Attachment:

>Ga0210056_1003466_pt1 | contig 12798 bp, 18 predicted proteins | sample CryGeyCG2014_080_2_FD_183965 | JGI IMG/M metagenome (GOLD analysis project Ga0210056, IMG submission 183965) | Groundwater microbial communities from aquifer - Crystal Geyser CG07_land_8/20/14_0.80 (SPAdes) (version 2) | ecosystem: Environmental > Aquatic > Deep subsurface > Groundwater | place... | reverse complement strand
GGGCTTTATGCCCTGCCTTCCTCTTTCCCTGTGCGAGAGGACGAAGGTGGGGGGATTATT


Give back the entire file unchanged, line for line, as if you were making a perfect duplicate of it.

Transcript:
>Ga0210056_1003466_pt1 | contig 12798 bp, 18 predicted proteins | sample CryGeyCG2014_080_2_FD_183965 | JGI IMG/M metagenome (GOLD analysis project Ga0210056, IMG submission 183965) | Groundwater microbial communities from aquifer - Crystal Geyser CG07_land_8/20/14_0.80 (SPAdes) (version 2) | ecosystem: Environmental > Aquatic > Deep subsurface > Groundwater | place... | reverse complement strand
GGGCTTTATGCCCTGCCTTCCTCTTTCCCTGTGCGAGAGGACGAAGGTGGGGGGATTATT